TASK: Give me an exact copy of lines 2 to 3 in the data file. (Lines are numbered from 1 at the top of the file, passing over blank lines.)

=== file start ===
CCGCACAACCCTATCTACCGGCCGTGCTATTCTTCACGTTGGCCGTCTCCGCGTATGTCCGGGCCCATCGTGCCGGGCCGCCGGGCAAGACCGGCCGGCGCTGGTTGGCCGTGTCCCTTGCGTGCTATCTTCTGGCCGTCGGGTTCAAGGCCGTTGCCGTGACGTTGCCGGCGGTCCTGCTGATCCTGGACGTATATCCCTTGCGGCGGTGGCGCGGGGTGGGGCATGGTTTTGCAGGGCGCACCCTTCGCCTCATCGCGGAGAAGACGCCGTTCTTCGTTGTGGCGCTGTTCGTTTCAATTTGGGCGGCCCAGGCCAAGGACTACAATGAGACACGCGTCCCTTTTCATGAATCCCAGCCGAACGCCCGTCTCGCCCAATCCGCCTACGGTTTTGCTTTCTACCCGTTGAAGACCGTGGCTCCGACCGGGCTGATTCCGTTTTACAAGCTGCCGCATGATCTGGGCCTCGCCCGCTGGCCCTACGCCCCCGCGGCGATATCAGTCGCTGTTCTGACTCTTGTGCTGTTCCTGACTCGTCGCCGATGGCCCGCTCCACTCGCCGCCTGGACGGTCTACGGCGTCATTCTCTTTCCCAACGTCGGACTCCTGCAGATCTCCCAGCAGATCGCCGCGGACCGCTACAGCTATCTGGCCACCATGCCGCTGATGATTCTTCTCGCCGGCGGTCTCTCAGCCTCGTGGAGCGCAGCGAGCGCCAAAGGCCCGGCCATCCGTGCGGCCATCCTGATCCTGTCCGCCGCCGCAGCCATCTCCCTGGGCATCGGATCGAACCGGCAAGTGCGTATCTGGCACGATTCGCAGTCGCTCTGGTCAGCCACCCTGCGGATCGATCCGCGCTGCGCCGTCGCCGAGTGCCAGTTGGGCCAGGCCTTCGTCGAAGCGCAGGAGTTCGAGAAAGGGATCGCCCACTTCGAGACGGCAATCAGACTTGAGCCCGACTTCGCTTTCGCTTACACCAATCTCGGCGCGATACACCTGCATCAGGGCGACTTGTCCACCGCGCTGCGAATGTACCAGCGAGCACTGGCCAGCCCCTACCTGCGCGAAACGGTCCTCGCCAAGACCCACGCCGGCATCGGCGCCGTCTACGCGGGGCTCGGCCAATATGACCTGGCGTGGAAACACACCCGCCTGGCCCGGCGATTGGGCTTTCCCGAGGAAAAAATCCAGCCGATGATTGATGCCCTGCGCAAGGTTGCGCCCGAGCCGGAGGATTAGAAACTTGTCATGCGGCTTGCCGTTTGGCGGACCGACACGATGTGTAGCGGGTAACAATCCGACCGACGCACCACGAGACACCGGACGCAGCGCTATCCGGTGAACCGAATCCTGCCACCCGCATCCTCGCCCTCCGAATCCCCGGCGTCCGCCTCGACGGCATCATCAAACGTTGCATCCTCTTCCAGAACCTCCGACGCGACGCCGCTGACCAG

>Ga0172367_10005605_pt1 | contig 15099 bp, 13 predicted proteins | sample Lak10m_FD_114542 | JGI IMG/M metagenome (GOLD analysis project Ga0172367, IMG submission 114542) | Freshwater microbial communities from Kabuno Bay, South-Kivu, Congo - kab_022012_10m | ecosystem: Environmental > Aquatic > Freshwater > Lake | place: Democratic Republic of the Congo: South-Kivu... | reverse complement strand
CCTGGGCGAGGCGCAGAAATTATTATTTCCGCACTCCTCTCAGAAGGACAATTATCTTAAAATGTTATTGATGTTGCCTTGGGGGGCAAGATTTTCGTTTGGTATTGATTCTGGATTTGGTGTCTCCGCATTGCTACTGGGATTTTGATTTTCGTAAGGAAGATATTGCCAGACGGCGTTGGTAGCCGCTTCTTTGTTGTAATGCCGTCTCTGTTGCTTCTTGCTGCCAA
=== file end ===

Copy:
>Ga0172367_10005605_pt1 | contig 15099 bp, 13 predicted proteins | sample Lak10m_FD_114542 | JGI IMG/M metagenome (GOLD analysis project Ga0172367, IMG submission 114542) | Freshwater microbial communities from Kabuno Bay, South-Kivu, Congo - kab_022012_10m | ecosystem: Environmental > Aquatic > Freshwater > Lake | place: Democratic Republic of the Congo: South-Kivu... | reverse complement strand
CCTGGGCGAGGCGCAGAAATTATTATTTCCGCACTCCTCTCAGAAGGACAATTATCTTAAAATGTTATTGATGTTGCCTTGGGGGGCAAGATTTTCGTTTGGTATTGATTCTGGATTTGGTGTCTCCGCATTGCTACTGGGATTTTGATTTTCGTAAGGAAGATATTGCCAGACGGCGTTGGTAGCCGCTTCTTTGTTGTAATGCCGTCTCTGTTGCTTCTTGCTGCCAA